Blog Post

Cozy Up to the Camera and Smile

Back when I was still fishing, the best trick I learned for how to catch big fish was to hold the fish under the gills and then extend my arm as far in front of me as possible. The second best lesson I learned was to smile for the camera. Amazing how much bigger my fish became. Memory helps too. They've all gained a pound or two since then.

 

I thought about this a few weeks ago as I was looking through files and happened upon a folder of fish pictures, some of my last fish photos before I had the existential moment that ended my lifelong passion for fishing. It was over a decade ago, at a time when I loved fishing so much that I built a house on a bass lake so I could fish every day before work. Then, one morning, I had some serious f2f experience with a dying fish who lay passively in the bottom of my canoe. I swear he looked at me with empathy as I sweated over removing a so-called barbless hook that was caught too deep within his gullet: we both knew he was going to die. I finally unhooked him and released him into the water. I can still see the slimy sliver of fish blood trailing behind as he slowly swam away from me. I canoed back to shore, put away my poles, and have never fished again. But that was a lesson of a different kind.

 

The lessons from the photos in my file drawer were learned at a less sensitive or introspective time when I spent any spare moment I could in the wilderness pursuing large mouth lunkers, walleyes, pike, or--amen--native cutthroat trout in beaver dams just below the timber line in the mountains in Alberta. Sometimes we rode in on horseback. In winter, we sometimes cross-country skied with our ice auger and poles in a backpack, then dug a hole in the ice, fished bare-handed (the only way to feel the gentle tug of a cutthroat trout) and then put our catch in our packs and skied out again to cook the freshest imaginable winter fish dinner. There really is a media component in here. Oh, yes. Usually, especially on horseback or skis, we traveled light. I was a purist and wouldn't even wear bug spray or suntan lotion because I was convinced the wily native trout could smell it. So there was rarely documentation for the enormous fish we caught or those ever bigger ones that got away. But, oddly, there was a camera handy the day, this was in upstate New York, that I happened to land a bass that, someone later told me, tied the NY state record that year for largemouth. Someone snapped the picture.

 

It appeared in a few fishing magazines. The editor of one, though, sent me a caustic note: didn't I know that, with a largemouth, you were always supposed to pose it with its Large Mouth gaping open, its prominent belly slung down? (Who knew you posed fish like porn stars?) Sure, I had witnesses who certified the official weight, but, since everyone else in fishing magazines knew the formula for how to pose a fish properly, mine didn?t look as big as it should. The editor chided me for this disservice to the fishing profession because it?s news when a lunker comes out of a new lake no one has thought to trophy fish before, but my photo didn?t look like news. "You should always hold out your arm so the fish is as close to the camera lens as possible. And you always--always!--smile."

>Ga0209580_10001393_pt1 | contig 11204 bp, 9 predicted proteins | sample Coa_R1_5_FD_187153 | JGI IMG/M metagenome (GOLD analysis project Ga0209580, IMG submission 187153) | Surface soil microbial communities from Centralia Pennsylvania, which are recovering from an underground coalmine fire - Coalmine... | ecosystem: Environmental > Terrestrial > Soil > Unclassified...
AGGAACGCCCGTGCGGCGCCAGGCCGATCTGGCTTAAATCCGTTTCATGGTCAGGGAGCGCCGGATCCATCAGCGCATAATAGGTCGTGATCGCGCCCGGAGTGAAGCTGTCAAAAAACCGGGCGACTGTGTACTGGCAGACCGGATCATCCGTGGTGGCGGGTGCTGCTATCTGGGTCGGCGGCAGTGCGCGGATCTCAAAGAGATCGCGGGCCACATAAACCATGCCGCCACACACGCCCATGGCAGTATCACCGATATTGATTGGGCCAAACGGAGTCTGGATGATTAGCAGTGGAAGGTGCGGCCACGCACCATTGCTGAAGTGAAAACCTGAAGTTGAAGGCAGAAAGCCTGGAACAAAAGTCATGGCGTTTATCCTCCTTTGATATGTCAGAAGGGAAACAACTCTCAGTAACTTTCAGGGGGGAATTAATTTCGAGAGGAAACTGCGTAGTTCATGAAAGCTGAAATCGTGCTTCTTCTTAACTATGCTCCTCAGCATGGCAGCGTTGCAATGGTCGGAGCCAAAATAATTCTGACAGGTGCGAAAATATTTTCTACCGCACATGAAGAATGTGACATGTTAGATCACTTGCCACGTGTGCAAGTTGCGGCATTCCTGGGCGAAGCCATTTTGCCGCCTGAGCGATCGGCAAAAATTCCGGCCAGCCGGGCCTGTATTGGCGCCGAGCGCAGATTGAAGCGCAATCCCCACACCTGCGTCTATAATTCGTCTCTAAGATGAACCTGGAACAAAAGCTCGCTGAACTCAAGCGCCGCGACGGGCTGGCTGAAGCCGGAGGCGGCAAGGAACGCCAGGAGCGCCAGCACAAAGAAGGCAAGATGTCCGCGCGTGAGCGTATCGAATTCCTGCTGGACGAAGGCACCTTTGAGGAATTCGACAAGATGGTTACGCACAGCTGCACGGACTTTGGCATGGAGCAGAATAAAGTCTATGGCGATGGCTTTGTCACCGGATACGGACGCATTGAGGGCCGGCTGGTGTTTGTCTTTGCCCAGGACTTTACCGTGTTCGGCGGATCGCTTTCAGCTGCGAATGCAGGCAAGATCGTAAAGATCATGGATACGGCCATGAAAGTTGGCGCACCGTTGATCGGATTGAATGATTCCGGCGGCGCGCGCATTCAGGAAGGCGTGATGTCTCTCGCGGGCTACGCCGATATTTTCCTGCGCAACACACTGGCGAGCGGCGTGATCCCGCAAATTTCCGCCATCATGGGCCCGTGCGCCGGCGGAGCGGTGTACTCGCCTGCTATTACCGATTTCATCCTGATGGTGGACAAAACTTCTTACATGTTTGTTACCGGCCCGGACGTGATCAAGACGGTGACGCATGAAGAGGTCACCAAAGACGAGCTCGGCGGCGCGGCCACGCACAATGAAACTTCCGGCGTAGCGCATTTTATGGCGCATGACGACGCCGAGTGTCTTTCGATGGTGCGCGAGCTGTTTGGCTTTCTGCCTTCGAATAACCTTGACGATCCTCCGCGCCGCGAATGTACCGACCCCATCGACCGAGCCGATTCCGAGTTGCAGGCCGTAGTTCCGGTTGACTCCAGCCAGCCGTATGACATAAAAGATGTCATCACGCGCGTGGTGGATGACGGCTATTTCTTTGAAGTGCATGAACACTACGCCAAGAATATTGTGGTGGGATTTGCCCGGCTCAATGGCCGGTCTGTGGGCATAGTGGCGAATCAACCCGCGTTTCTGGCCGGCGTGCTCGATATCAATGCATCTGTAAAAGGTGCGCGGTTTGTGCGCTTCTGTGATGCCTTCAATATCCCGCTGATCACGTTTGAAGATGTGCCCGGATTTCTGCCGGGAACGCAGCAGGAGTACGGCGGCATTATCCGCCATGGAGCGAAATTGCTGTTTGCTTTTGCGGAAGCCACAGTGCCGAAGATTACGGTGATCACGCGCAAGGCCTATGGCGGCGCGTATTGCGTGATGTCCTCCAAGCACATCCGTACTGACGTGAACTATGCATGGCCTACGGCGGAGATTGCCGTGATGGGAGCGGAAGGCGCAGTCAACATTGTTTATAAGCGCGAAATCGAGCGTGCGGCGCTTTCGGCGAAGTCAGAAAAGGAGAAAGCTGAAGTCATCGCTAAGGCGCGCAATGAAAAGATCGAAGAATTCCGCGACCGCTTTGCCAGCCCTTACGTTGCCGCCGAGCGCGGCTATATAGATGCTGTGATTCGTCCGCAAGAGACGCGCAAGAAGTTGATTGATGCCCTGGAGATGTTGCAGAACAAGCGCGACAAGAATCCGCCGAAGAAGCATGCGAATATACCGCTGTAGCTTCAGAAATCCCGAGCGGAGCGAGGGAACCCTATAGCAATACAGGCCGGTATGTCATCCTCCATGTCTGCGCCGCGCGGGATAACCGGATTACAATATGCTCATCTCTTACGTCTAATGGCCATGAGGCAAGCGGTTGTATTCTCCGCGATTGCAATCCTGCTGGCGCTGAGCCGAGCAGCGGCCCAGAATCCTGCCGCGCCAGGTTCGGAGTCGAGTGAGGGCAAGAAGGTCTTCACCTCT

Apparently the look of triumph adds a pound or two.

 

Or maybe it helps prevent anyone thinking too deeply about fish sentience (we are learning, by the way, that fish do feel pain and, in fact, have feelings of loss, protectiveness, and other emotions--see my previous posting on catfish noodling: http://www.hastac.org/node/1078. The reason you have to catch catfish by putting your fist right into their nests is they have us figured out pretty well and aren't about to bite on some stupid dough ball we dangle before them. They lash out at an intruding fist in order to protect their nest.) But I didn?t think sentimental thoughts like that back then. Instead, I learned my lesson.

 

Here?s a photo of a rainbow trout I caught two months after the trophy bass. This one is not a trophy fish, actually, but it looks like one, doesn?t it? Camera-ready. My sullen-faced shrunken bass photo (the one that appeared in the fishing mags) was faded beyond recognition or I'd post it here too so you could see the "before" and "after." But here is the triumphant fish, the media representation of an afternoon in Alberta before I thought much about what the fish was thinking and was more concerned about what the editors of fish magazines thought. I also hasten to add that this is a digital photo, unretouched, of a photo taken with an old 35 mm camera, also unretouched. No manipulation of the medium except for the extended arm and the smile. A friend of mine later told me he perfected the trick of tying his fish to a clothesline, stepping back from it, extending his arm as if he were holding the fish, and, in the photo, a bluegill could look like a marlin.

 

Media madness. That?s the lesson. Cozy up to the camera and smile.

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1 comment

That will have to be the subject of a future post . . . I'm getting questions on that score.

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